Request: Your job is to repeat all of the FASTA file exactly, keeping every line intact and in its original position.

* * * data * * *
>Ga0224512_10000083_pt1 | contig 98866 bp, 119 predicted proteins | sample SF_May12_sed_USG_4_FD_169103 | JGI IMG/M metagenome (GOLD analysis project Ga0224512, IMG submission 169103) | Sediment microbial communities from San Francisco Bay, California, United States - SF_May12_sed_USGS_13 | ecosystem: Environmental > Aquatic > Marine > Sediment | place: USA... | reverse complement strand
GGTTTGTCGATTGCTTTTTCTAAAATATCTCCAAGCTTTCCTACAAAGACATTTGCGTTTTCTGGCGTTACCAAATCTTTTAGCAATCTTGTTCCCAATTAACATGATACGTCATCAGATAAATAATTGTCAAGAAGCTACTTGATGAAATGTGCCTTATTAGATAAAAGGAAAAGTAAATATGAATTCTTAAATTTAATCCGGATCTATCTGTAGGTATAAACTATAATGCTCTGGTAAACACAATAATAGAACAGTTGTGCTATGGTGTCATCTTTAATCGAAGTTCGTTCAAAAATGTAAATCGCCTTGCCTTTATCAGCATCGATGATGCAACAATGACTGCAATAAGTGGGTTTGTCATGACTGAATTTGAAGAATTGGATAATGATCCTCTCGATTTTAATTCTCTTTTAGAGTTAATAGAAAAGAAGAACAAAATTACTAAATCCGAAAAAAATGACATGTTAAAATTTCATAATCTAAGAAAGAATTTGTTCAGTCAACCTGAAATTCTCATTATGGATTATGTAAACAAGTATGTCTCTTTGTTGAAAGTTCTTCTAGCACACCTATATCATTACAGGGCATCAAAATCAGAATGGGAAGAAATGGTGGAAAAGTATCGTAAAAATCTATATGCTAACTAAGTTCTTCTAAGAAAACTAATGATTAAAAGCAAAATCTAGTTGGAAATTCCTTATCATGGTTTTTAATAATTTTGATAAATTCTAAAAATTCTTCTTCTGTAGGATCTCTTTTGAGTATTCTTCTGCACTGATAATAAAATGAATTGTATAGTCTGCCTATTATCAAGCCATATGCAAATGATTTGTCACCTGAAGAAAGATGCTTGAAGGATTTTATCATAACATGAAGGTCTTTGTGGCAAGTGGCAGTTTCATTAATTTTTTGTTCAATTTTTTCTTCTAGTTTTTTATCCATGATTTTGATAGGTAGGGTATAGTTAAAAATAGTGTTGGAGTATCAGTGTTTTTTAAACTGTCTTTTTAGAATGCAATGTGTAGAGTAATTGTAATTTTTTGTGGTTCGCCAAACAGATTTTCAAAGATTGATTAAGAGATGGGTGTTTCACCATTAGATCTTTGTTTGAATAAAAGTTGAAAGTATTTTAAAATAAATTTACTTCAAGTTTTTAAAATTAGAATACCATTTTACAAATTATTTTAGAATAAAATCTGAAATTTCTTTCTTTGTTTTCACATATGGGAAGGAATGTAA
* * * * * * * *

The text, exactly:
>Ga0224512_10000083_pt1 | contig 98866 bp, 119 predicted proteins | sample SF_May12_sed_USG_4_FD_169103 | JGI IMG/M metagenome (GOLD analysis project Ga0224512, IMG submission 169103) | Sediment microbial communities from San Francisco Bay, California, United States - SF_May12_sed_USGS_13 | ecosystem: Environmental > Aquatic > Marine > Sediment | place: USA... | reverse complement strand
GGTTTGTCGATTGCTTTTTCTAAAATATCTCCAAGCTTTCCTACAAAGACATTTGCGTTTTCTGGCGTTACCAAATCTTTTAGCAATCTTGTTCCCAATTAACATGATACGTCATCAGATAAATAATTGTCAAGAAGCTACTTGATGAAATGTGCCTTATTAGATAAAAGGAAAAGTAAATATGAATTCTTAAATTTAATCCGGATCTATCTGTAGGTATAAACTATAATGCTCTGGTAAACACAATAATAGAACAGTTGTGCTATGGTGTCATCTTTAATCGAAGTTCGTTCAAAAATGTAAATCGCCTTGCCTTTATCAGCATCGATGATGCAACAATGACTGCAATAAGTGGGTTTGTCATGACTGAATTTGAAGAATTGGATAATGATCCTCTCGATTTTAATTCTCTTTTAGAGTTAATAGAAAAGAAGAACAAAATTACTAAATCCGAAAAAAATGACATGTTAAAATTTCATAATCTAAGAAAGAATTTGTTCAGTCAACCTGAAATTCTCATTATGGATTATGTAAACAAGTATGTCTCTTTGTTGAAAGTTCTTCTAGCACACCTATATCATTACAGGGCATCAAAATCAGAATGGGAAGAAATGGTGGAAAAGTATCGTAAAAATCTATATGCTAACTAAGTTCTTCTAAGAAAACTAATGATTAAAAGCAAAATCTAGTTGGAAATTCCTTATCATGGTTTTTAATAATTTTGATAAATTCTAAAAATTCTTCTTCTGTAGGATCTCTTTTGAGTATTCTTCTGCACTGATAATAAAATGAATTGTATAGTCTGCCTATTATCAAGCCATATGCAAATGATTTGTCACCTGAAGAAAGATGCTTGAAGGATTTTATCATAACATGAAGGTCTTTGTGGCAAGTGGCAGTTTCATTAATTTTTTGTTCAATTTTTTCTTCTAGTTTTTTATCCATGATTTTGATAGGTAGGGTATAGTTAAAAATAGTGTTGGAGTATCAGTGTTTTTTAAACTGTCTTTTTAGAATGCAATGTGTAGAGTAATTGTAATTTTTTGTGGTTCGCCAAACAGATTTTCAAAGATTGATTAAGAGATGGGTGTTTCACCATTAGATCTTTGTTTGAATAAAAGTTGAAAGTATTTTAAAATAAATTTACTTCAAGTTTTTAAAATTAGAATACCATTTTACAAATTATTTTAGAATAAAATCTGAAATTTCTTTCTTTGTTTTCACATATGGGAAGGAATGTAA